as for the '90s. There was a general cooling in the world's interest in our medium. Things started to pick up again circa 1999. But from what i can see, except for a few books like Maus and Watchmen, sales to the general readership never amounted to much anyway. Our medium didn't have more books on the scale of those two, but then it shouldn't have to, wouldn't you say?. I recently tried and failed to sell an idea to a general book publisher as they felt the story wasn't a 'big enough' story. I think they wanted another From Hell, something on the scale of 'giving birth to the twentieth century'. In conclusion I'd say hat the general world's acceptance of the idea of the 'graphic novel' was in fact a very shallow acceptance. As long as it was sensational they would listen, then they got bored.

The rising interest of libraries in our medium is tied to their perception of it as a young readers' genre. By all means sell them a bunch of Owlys and Johnny Boos while the going is good, but this is not really what we want for the long term as it puts us back where we started, with comics being 'for kids.'

and round and round we go

6 August 2009 at 18:49:00 GMT-5  
Blogger Eddie Campbell said...

"I still feel marginalized in a huge circus of baloney"

again, I'm just talking for myself, but I always saw my alliance with the comic book shops as a necessary and temporary thing. In the '80s I busied myself selling cartoon strips to the rock papers, and trying to get my stuff into regular shops. But as time wore on, all those other outlets faded and I was stuck in the comic book shops. I really don't mind comic books, and I refer to them here from time to time, but i see them as a completely separate medium from the one I intended to be working in. And the newspaper strips are another separate medium again. This third stream, whatever name it is to go by, if it had managed to separate itself from superhero comics in the first place, might have had a better chance to flourish. It has never succeeded in being more than a curious oddball 'alternative' to the other thing. When I go into our local Borders, i see shelves that look like just a messier version of the ones in the comic book store, everything all banged together, and If my book is in there at all, you will have to negotiate the daft nature of their alphabetical filing system . You can see how a reader who might want to read my wry and subtly funny take on life in these whacky times will know to look for Campbell somewhere between B for Buffy the Vampire Slayer and C for Captain America.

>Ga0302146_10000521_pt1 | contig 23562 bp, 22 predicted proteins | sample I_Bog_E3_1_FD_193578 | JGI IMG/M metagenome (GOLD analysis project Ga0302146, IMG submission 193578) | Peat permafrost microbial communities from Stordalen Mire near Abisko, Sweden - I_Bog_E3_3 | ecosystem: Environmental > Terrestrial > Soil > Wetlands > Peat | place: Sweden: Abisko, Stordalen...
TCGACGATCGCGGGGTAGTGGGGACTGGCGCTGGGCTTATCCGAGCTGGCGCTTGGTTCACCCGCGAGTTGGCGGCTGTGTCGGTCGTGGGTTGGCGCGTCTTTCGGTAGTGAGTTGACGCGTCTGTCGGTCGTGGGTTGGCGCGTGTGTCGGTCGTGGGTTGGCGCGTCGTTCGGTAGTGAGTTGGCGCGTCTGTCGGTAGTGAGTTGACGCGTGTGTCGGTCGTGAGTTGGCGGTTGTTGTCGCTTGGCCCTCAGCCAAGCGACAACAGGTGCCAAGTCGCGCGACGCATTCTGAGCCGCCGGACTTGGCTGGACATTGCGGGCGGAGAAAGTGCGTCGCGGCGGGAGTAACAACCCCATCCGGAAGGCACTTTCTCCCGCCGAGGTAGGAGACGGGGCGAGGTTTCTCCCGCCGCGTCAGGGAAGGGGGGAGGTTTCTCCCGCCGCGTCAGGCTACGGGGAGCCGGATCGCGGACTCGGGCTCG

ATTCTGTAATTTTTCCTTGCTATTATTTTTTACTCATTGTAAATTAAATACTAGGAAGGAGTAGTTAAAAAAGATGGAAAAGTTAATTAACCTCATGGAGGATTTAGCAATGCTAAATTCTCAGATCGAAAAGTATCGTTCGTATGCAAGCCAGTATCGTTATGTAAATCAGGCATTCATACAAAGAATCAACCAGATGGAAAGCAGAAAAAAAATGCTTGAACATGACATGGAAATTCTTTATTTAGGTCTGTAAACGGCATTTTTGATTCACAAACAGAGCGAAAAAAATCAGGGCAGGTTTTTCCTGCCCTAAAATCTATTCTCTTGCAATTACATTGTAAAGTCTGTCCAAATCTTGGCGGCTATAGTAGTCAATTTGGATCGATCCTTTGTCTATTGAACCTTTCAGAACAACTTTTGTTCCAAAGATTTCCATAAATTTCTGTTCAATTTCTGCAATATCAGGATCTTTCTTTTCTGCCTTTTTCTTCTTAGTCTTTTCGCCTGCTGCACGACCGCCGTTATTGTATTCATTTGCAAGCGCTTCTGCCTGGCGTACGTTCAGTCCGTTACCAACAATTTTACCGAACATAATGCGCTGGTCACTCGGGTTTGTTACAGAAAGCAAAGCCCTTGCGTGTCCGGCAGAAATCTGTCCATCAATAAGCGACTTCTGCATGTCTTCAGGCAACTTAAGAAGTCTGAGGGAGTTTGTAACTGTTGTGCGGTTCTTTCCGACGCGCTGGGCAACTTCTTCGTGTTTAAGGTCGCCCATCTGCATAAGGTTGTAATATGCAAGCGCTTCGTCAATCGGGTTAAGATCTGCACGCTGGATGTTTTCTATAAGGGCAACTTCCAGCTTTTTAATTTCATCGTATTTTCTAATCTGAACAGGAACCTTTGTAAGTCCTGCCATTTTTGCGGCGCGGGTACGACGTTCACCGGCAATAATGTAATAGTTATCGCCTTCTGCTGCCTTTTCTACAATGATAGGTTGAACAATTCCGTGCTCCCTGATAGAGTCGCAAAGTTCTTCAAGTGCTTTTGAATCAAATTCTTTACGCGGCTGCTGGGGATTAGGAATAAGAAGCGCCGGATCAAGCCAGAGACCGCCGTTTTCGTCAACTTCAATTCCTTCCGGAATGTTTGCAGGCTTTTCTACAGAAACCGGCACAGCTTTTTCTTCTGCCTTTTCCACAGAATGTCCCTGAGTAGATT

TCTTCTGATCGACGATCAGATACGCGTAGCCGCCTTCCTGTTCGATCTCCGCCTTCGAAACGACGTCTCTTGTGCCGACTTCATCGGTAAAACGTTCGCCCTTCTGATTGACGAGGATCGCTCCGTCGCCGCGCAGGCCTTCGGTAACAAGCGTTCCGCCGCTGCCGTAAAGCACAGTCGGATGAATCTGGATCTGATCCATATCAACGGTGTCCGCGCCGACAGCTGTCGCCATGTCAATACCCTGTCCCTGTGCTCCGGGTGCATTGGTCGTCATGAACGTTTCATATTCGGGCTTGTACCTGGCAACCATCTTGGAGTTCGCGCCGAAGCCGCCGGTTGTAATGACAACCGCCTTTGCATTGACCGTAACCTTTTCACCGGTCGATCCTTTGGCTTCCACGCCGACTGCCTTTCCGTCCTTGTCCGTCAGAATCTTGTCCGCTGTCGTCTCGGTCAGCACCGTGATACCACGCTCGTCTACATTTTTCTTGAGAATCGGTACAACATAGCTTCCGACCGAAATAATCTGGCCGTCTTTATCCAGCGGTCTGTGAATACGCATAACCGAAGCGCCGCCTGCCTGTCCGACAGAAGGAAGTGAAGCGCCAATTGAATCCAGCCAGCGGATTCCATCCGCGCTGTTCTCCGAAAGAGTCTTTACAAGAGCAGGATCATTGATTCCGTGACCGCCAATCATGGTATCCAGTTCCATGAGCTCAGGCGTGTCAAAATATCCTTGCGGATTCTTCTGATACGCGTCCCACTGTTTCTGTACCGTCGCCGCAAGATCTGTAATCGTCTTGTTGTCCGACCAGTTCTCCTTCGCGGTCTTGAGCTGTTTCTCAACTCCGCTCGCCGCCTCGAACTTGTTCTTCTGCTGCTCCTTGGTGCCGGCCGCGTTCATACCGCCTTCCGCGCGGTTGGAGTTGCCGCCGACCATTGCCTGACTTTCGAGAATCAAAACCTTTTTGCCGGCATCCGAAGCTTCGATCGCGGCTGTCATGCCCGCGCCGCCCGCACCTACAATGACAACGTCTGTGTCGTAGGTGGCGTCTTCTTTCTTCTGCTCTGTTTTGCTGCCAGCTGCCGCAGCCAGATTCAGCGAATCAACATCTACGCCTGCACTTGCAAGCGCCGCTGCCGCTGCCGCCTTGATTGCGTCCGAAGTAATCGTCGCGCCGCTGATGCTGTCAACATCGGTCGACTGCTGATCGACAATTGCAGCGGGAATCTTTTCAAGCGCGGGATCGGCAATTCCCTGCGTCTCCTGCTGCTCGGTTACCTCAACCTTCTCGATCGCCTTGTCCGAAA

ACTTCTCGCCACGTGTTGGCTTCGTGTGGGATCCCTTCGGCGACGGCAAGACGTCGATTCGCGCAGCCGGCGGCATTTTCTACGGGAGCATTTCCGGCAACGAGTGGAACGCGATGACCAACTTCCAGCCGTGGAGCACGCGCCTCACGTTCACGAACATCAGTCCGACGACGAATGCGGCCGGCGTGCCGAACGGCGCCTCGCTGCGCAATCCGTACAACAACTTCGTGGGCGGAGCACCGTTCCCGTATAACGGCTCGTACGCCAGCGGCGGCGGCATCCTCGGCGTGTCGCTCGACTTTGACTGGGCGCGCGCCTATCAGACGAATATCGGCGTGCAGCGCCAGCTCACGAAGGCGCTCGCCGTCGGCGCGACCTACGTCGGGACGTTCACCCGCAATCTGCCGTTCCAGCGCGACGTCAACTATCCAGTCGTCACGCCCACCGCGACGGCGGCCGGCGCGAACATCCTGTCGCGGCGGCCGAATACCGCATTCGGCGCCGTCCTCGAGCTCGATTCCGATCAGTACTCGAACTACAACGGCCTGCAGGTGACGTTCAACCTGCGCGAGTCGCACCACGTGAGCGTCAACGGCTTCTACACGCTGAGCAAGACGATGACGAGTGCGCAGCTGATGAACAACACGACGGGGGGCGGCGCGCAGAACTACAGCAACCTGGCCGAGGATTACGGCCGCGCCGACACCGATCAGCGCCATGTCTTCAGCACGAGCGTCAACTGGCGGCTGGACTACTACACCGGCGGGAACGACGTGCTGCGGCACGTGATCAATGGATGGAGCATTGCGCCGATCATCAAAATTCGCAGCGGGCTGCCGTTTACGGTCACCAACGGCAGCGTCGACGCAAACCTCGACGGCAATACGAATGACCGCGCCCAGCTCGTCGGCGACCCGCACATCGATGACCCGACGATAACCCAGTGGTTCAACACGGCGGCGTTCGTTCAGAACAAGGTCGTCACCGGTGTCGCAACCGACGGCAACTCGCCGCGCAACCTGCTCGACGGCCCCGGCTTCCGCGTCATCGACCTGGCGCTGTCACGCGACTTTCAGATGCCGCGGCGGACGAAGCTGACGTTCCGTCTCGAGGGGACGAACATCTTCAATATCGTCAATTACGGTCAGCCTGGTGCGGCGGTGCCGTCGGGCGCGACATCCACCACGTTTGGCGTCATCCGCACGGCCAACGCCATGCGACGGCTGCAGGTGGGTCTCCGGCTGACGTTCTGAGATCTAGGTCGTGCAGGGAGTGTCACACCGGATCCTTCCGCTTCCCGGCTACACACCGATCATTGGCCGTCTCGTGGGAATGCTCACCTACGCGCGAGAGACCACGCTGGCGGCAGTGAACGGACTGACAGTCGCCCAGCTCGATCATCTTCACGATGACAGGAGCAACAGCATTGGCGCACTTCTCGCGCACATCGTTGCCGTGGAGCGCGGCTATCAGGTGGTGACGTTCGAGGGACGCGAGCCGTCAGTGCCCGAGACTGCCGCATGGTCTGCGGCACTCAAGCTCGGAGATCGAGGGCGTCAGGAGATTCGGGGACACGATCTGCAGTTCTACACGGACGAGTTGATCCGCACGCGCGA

6 August 2009 at 19:33:00 GMT-5  
Anonymous All Dazzlin' said...

The problem is, on contemporary retail paper-back shelves, between Campbell and Campbell, there is no Campbell.

7 August 2009 at 05:09:00 GMT-5  
Blogger Sean Michael Wilson said...

Thanks Eddie and Kenny for you info and opinions... I just realised this is an all Scots strand!

So what can we do next? Make good books, of course. And keep telling people 'comics aint just for kids'. What else?

8 August 2009 at 01:23:00 GMT-5